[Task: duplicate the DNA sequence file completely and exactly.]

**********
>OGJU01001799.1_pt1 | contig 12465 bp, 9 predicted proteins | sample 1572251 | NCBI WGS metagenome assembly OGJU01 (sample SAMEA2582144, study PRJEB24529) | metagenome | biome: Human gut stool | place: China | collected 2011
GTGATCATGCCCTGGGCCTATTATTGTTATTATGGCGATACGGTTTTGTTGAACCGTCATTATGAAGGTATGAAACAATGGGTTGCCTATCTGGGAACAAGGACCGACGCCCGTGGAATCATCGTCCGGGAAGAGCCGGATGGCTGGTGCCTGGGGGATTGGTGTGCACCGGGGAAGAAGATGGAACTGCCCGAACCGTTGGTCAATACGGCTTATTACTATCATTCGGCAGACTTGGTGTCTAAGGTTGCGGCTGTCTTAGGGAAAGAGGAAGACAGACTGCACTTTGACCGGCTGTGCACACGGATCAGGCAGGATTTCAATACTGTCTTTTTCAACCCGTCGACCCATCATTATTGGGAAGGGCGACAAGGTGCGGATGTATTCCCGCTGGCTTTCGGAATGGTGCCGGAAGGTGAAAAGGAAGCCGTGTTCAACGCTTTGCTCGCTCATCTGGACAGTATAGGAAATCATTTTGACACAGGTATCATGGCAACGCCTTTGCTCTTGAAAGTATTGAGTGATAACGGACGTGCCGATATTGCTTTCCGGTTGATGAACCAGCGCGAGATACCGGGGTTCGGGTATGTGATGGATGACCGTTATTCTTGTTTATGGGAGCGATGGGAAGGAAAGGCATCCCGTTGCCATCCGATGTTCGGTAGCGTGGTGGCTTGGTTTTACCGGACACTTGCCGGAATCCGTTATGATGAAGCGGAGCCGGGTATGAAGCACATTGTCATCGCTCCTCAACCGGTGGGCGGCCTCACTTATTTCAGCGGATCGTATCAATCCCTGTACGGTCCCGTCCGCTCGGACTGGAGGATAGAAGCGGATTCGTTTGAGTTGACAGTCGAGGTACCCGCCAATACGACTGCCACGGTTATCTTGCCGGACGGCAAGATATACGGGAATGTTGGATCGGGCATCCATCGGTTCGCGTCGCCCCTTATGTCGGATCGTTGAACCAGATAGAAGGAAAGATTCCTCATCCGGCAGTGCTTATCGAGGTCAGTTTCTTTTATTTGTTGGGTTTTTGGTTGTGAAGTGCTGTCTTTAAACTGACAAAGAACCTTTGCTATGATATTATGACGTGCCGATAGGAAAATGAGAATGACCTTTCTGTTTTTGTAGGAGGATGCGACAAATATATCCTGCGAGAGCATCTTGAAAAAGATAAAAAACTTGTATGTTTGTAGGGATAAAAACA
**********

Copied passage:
>OGJU01001799.1_pt1 | contig 12465 bp, 9 predicted proteins | sample 1572251 | NCBI WGS metagenome assembly OGJU01 (sample SAMEA2582144, study PRJEB24529) | metagenome | biome: Human gut stool | place: China | collected 2011
GTGATCATGCCCTGGGCCTATTATTGTTATTATGGCGATACGGTTTTGTTGAACCGTCATTATGAAGGTATGAAACAATGGGTTGCCTATCTGGGAACAAGGACCGACGCCCGTGGAATCATCGTCCGGGAAGAGCCGGATGGCTGGTGCCTGGGGGATTGGTGTGCACCGGGGAAGAAGATGGAACTGCCCGAACCGTTGGTCAATACGGCTTATTACTATCATTCGGCAGACTTGGTGTCTAAGGTTGCGGCTGTCTTAGGGAAAGAGGAAGACAGACTGCACTTTGACCGGCTGTGCACACGGATCAGGCAGGATTTCAATACTGTCTTTTTCAACCCGTCGACCCATCATTATTGGGAAGGGCGACAAGGTGCGGATGTATTCCCGCTGGCTTTCGGAATGGTGCCGGAAGGTGAAAAGGAAGCCGTGTTCAACGCTTTGCTCGCTCATCTGGACAGTATAGGAAATCATTTTGACACAGGTATCATGGCAACGCCTTTGCTCTTGAAAGTATTGAGTGATAACGGACGTGCCGATATTGCTTTCCGGTTGATGAACCAGCGCGAGATACCGGGGTTCGGGTATGTGATGGATGACCGTTATTCTTGTTTATGGGAGCGATGGGAAGGAAAGGCATCCCGTTGCCATCCGATGTTCGGTAGCGTGGTGGCTTGGTTTTACCGGACACTTGCCGGAATCCGTTATGATGAAGCGGAGCCGGGTATGAAGCACATTGTCATCGCTCCTCAACCGGTGGGCGGCCTCACTTATTTCAGCGGATCGTATCAATCCCTGTACGGTCCCGTCCGCTCGGACTGGAGGATAGAAGCGGATTCGTTTGAGTTGACAGTCGAGGTACCCGCCAATACGACTGCCACGGTTATCTTGCCGGACGGCAAGATATACGGGAATGTTGGATCGGGCATCCATCGGTTCGCGTCGCCCCTTATGTCGGATCGTTGAACCAGATAGAAGGAAAGATTCCTCATCCGGCAGTGCTTATCGAGGTCAGTTTCTTTTATTTGTTGGGTTTTTGGTTGTGAAGTGCTGTCTTTAAACTGACAAAGAACCTTTGCTATGATATTATGACGTGCCGATAGGAAAATGAGAATGACCTTTCTGTTTTTGTAGGAGGATGCGACAAATATATCCTGCGAGAGCATCTTGAAAAAGATAAAAAACTTGTATGTTTGTAGGGATAAAAACA